S.F. May Ban Flavored Tobacco Products

Menthol cigarette smokers, listen up.

Grape flavored blunt wraps, peach cigarillos, hazelnut cigars, and menthol cigarettes — all of these and more could soon disappear from San Francisco’s corner store shelves if Supervisor Malia Cohen has her way. 

On Tuesday, Cohen introduced a landmark tobacco control ordinance that specifically targets flavored tobacco products. Along with the negative health side-effects of smoking, research has shown that flavored tobacco products are disproportionately marketed to children, teenagers, African Americans, and LGBTQ people.

“45,000 African Americans die annually from tobacco-related diseases — more than police-involved shootings, homicides, AIDS, car accidents, diabetes; and all other preventable causes of death combined,” says Dr. Valerie Yerger of UCSF. “Why do over 80 percent of Black smokers smoke mentholated tobacco products? Since the Civil Rights Era, big tobacco companies have perniciously targeted the African-American community with mentholated tobacco products.”

Not only is racist marketing an issue, but the content of flavored tobacco products can be extra damaging to consumers. Menthol cigarettes decrease the metabolism of nicotine while increasing the amount of addictive substance in the blood. This makes them much harder to quit than unflavored tobacco. 

“Flavored tobacco hooks new smokers and makes them lifelong users. This legislation will have a tremendous impact on the disturbing disparities for tobacco-related illnesses, and will reduce the number of new tobacco users that pick up the habit annually,” Cohen says.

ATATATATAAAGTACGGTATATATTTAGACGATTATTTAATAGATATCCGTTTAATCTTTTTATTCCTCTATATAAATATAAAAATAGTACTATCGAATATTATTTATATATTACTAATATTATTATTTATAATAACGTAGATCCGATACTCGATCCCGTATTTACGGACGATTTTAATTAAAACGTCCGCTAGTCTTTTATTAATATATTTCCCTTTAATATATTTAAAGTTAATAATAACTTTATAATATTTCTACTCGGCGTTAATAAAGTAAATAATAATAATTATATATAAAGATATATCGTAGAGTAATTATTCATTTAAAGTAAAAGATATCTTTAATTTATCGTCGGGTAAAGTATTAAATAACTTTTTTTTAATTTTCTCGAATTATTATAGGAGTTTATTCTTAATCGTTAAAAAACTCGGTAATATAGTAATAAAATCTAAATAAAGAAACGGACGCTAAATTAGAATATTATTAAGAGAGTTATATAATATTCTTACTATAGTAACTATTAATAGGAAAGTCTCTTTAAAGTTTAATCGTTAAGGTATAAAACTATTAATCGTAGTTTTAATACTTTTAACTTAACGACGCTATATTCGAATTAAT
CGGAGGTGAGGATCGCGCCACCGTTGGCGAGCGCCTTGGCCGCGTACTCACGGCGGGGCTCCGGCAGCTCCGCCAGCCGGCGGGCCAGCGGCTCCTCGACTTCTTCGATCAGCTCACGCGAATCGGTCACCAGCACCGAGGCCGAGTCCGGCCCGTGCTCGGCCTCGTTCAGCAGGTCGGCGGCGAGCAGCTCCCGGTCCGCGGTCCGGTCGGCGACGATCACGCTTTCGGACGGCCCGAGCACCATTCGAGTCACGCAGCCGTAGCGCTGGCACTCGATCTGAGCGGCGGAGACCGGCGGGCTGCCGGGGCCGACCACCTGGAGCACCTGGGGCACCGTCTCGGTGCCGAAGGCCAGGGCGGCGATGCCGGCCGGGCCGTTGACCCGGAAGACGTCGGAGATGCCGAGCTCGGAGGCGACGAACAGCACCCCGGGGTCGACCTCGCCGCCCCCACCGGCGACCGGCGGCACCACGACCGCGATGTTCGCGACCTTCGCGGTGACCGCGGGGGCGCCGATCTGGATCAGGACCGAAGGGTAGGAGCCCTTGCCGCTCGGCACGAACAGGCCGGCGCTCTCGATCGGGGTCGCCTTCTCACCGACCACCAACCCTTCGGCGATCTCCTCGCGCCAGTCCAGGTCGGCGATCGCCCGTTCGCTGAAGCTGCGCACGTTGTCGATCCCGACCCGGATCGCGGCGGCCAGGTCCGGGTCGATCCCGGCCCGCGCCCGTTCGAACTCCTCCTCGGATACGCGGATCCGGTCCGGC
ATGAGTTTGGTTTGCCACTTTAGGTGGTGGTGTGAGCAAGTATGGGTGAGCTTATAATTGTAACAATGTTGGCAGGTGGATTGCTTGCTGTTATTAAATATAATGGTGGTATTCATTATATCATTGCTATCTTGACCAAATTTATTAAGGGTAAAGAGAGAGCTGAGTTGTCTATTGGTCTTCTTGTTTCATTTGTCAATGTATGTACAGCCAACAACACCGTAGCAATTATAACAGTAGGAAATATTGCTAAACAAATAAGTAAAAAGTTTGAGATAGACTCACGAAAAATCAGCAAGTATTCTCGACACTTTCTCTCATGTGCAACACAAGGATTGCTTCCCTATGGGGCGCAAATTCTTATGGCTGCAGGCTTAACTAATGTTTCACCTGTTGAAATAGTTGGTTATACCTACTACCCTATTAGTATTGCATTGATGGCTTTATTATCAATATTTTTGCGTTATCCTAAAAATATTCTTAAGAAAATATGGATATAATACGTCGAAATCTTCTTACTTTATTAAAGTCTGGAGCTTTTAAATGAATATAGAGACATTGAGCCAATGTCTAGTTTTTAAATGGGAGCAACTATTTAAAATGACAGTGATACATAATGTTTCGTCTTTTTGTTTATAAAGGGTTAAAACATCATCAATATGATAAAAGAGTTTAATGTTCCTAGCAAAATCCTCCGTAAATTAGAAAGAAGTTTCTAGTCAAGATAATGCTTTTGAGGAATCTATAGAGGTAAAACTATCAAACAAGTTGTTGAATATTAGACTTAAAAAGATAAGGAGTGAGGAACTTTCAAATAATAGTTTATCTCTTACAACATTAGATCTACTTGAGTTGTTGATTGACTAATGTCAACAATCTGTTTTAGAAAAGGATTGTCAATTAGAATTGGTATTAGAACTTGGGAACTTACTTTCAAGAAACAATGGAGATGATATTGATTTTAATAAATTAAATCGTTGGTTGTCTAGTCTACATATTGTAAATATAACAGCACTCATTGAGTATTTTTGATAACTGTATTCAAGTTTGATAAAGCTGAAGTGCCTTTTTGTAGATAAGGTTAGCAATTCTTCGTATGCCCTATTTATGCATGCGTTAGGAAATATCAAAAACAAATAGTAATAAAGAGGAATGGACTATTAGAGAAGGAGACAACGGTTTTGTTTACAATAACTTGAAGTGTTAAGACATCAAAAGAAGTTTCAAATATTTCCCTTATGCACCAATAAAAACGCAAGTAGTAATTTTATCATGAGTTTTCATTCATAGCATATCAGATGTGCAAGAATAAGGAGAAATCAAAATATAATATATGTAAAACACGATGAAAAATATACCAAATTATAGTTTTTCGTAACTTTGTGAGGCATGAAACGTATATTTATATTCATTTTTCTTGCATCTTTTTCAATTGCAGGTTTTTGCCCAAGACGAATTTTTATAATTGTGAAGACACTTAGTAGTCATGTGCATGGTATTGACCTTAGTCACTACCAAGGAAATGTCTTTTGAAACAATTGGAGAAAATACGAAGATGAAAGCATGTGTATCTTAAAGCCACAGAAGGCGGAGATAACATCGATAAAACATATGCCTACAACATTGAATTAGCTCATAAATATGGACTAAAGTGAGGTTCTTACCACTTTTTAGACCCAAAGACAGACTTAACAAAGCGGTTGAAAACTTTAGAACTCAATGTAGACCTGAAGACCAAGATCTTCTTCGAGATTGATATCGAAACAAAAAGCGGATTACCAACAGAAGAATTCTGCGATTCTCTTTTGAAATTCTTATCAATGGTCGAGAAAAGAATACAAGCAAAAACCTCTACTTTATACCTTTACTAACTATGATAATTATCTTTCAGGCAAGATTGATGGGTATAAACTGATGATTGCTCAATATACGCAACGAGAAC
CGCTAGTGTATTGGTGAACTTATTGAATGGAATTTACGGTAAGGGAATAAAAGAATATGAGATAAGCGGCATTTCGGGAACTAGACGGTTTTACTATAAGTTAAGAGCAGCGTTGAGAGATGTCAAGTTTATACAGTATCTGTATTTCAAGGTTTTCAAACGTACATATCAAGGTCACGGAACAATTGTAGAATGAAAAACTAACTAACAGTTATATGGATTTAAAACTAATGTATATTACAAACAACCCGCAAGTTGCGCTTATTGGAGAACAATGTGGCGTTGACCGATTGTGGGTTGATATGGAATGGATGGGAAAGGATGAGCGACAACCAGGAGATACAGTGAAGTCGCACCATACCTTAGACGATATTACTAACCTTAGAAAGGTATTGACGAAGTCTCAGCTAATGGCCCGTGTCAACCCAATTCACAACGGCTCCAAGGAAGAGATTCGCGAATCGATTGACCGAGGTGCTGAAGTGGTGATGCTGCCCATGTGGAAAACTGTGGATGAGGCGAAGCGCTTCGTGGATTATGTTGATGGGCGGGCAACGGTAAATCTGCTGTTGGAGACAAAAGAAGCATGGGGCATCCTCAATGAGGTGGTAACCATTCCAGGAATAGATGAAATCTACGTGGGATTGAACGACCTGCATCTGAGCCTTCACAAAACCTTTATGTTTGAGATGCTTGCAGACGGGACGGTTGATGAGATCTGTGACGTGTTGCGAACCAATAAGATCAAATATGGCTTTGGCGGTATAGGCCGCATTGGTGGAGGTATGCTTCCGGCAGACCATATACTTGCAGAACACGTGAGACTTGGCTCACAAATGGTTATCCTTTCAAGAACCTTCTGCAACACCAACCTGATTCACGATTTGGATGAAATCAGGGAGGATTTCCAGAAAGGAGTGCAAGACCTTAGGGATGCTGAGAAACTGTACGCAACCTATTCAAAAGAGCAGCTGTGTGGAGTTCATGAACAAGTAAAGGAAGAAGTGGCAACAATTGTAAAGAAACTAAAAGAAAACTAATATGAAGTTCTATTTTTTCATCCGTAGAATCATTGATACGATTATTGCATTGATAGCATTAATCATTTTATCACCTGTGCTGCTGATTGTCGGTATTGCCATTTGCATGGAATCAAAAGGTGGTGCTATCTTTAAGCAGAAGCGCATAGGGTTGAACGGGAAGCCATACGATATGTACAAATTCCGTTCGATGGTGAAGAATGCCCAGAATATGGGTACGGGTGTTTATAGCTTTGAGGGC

If passed, the law would restrict the sale of any cigarettes, cigars, cigarillos, hookah tobacco, and e-products advertised as having a “characterizing flavor.” While stores would not be allowed to sell the products, it would still be legal to carry them on one’s person, so fans of honey cigarillos could still hop across to Oakland to stock up.

While tobacco products have a damaging effect on many people across the nation, in San Francisco it’s estimated that $380 million is spent each year on health care expenses related to tobacco use, as well as lost productivity at work. 

The new law would not be the first of its kind introduced in the Bay Area — Berkeley has banned flavored tobacco products and e-cigarette sales near schools, and in Oct 2016, Santa Clara County restricted the sale of all flavored tobacco products (including menthol) — with an exemption for retailers only accessible to those 21 and older, like liquor stores.

If approved, enforcement of this law will kick in January of 2018.

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